Research Report Early Adopters of Trauma-Informed Care
Lisa Dubay, Rachel A. Burton, Marni Epstein
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This report describes lessons learned from six organizations’ efforts to become more trauma-informed, based on 69 interviews with staff and other stakeholders in 2017. These six organizations were selected to participate in a pilot demonstration as part of the Advancing Trauma-Informed Care initiative led by the Center for Health Care Strategies and funded by the Robert Wood Johnson Foundation. Through this initiative, these organizations received grant funding and participated in a two-year learning collaborative allowing them to share insights with each other and receive technical assistance from national experts. The six organizations worked to make organizational cultures more trauma-informed; educated staff about trauma and the impact of exposure to adverse experiences on patient behavior; and encouraged staff to engage in more “self-care” to prevent vicarious trauma and staff turnover. Some organizations also increased their use of patient questionnaires to identify patients with a high number of adverse childhood experiences (ACEs) who could benefit from additional services, and some began offering new trauma-specific services to their patients.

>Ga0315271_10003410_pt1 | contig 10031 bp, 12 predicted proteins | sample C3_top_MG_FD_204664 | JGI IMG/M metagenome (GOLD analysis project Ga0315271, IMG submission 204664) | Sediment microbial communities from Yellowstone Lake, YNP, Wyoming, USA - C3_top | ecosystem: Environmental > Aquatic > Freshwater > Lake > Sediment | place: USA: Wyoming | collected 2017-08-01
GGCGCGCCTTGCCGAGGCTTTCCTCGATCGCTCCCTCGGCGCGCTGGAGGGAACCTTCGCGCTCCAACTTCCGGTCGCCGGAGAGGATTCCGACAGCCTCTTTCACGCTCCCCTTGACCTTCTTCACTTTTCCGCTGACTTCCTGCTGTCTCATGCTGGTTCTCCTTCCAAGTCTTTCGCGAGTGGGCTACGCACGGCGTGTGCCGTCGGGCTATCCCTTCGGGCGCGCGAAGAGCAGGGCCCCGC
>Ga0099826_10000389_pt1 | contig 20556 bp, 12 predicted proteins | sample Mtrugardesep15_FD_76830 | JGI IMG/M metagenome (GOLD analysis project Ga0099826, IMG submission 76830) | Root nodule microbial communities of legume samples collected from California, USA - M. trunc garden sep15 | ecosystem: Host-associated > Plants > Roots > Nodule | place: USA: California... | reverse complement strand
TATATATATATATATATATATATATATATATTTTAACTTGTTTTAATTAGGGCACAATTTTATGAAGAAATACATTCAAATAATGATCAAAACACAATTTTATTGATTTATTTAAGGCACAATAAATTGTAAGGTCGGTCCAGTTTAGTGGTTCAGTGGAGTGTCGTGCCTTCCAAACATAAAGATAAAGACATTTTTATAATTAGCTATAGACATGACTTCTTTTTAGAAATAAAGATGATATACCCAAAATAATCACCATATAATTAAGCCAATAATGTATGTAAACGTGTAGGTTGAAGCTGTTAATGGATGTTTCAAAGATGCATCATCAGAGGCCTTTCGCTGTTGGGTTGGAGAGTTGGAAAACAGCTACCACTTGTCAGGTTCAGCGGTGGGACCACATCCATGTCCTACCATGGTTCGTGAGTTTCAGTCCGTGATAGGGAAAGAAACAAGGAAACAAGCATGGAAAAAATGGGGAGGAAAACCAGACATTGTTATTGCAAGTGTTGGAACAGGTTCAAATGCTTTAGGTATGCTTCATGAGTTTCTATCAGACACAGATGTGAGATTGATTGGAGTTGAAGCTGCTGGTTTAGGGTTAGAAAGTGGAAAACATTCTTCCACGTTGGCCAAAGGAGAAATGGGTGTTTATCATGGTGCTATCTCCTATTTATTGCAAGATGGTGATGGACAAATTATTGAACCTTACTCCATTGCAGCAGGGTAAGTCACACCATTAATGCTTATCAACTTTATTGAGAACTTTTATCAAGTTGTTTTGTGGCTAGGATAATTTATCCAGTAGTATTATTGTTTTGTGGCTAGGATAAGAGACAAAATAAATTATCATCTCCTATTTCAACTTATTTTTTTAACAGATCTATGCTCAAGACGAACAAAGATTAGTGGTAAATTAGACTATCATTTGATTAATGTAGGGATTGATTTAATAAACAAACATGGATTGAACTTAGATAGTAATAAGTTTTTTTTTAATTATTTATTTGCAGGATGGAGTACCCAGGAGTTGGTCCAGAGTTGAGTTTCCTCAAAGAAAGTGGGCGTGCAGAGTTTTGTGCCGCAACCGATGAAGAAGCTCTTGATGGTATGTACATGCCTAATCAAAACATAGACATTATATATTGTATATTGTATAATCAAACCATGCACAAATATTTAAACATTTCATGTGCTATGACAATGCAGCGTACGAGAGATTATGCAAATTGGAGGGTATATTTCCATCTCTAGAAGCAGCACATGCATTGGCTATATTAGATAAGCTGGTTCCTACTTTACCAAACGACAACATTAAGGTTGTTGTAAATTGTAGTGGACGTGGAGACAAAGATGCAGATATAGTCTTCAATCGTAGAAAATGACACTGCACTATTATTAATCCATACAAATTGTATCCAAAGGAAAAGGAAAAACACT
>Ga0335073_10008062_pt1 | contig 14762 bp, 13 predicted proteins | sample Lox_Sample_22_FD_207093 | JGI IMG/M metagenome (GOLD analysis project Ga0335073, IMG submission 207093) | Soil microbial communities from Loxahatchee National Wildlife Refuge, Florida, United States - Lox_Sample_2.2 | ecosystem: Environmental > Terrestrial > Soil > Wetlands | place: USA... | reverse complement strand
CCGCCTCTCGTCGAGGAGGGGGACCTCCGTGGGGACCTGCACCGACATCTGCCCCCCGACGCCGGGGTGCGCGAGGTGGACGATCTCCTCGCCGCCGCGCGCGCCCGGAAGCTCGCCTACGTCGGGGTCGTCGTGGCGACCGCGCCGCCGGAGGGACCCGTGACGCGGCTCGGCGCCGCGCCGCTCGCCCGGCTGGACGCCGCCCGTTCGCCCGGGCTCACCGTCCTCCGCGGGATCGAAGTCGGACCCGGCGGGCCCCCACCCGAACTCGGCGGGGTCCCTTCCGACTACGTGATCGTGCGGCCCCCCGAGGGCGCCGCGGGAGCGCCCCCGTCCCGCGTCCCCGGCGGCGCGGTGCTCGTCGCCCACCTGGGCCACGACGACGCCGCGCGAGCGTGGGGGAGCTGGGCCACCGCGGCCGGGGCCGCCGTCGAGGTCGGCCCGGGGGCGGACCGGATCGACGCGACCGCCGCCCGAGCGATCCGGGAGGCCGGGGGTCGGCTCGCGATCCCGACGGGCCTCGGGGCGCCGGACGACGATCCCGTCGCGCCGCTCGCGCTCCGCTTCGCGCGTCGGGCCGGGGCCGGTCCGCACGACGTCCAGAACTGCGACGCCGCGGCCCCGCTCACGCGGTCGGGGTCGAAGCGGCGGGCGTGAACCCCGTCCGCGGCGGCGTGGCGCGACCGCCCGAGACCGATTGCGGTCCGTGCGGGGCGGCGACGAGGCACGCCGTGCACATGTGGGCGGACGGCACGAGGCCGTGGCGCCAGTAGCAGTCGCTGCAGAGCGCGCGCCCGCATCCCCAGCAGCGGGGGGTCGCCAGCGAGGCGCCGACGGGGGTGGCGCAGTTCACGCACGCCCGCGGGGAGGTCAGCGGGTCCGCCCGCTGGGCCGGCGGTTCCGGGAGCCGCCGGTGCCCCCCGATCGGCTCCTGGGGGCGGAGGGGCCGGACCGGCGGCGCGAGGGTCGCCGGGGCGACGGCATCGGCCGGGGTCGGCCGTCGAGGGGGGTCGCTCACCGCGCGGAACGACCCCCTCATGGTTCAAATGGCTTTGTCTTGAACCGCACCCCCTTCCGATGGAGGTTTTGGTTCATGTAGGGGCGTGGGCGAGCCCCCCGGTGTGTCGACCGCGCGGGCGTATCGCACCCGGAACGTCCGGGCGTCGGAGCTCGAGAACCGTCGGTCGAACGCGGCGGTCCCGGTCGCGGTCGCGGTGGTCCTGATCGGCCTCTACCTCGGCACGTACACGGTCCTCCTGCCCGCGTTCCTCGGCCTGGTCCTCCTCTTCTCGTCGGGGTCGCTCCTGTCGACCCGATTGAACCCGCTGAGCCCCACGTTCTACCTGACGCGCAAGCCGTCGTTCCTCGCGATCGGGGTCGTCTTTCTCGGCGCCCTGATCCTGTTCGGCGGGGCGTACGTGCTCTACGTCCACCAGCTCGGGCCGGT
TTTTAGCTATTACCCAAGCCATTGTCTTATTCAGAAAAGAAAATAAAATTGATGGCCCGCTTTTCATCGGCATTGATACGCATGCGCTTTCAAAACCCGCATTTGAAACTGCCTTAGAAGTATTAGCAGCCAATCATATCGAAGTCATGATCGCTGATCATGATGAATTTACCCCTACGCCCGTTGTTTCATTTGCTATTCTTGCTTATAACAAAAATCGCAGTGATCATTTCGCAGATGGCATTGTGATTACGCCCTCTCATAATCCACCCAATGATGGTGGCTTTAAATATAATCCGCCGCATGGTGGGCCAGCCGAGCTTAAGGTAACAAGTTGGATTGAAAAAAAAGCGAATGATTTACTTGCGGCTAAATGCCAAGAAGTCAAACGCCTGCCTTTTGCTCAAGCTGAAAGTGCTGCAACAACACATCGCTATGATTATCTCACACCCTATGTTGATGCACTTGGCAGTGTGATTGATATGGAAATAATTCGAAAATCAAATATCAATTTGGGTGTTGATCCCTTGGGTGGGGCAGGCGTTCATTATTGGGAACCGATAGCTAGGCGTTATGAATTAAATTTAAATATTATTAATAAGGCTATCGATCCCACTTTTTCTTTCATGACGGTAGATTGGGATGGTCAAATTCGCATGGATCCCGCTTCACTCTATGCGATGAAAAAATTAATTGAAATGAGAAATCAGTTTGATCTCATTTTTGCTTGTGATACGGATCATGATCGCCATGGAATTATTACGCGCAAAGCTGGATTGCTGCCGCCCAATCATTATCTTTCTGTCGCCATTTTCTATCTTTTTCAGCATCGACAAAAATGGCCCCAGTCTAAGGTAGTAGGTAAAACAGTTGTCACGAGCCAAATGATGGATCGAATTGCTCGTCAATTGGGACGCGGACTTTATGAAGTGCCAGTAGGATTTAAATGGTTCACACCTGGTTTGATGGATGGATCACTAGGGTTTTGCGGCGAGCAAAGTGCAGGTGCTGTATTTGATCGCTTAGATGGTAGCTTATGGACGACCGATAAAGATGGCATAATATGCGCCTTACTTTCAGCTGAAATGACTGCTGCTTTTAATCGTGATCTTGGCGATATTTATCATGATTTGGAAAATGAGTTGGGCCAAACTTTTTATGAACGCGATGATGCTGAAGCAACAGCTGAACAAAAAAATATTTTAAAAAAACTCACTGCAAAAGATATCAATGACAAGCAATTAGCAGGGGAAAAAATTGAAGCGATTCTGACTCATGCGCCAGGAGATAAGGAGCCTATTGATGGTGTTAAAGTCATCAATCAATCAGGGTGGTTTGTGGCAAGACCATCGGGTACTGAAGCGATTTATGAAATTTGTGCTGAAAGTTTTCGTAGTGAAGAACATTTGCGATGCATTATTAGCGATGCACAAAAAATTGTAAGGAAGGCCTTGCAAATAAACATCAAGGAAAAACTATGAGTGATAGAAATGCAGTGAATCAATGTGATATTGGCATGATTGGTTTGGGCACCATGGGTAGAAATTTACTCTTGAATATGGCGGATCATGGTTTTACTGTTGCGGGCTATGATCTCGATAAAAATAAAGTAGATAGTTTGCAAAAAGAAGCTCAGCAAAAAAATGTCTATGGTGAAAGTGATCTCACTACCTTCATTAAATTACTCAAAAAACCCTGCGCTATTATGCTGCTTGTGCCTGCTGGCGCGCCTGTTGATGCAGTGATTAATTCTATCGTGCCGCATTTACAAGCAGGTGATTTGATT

Interviewees reported that their efforts were facilitated when organization leadership strongly supported these activities; when middle management was involved in implementation of the activities; when staff were given the freedom to innovate, learn from failures, and revise approaches based on lessons learned; when skilled therapists were available on site to participate in warm handoffs from primary care providers; and when staff were released from clinical duties to participate in new activities such as trainings and meetings. Barriers included staff resistance to change; organizational hierarchies and power dynamics that can inhibit open exchange of ideas; not collecting enough patient input on the services patients actually want to use; lack of accountability when staff fail to make good faith efforts to engage in new trauma-informed efforts; pressure to see many patients a day to meet productivity targets; reliance on grant funding for organizational transformation and lack of stable funding sources for some services (e.g., screenings, social work case management, alternative therapies).

Research Areas Health and health care
Tags Community-based care
Policy Centers Health Policy Center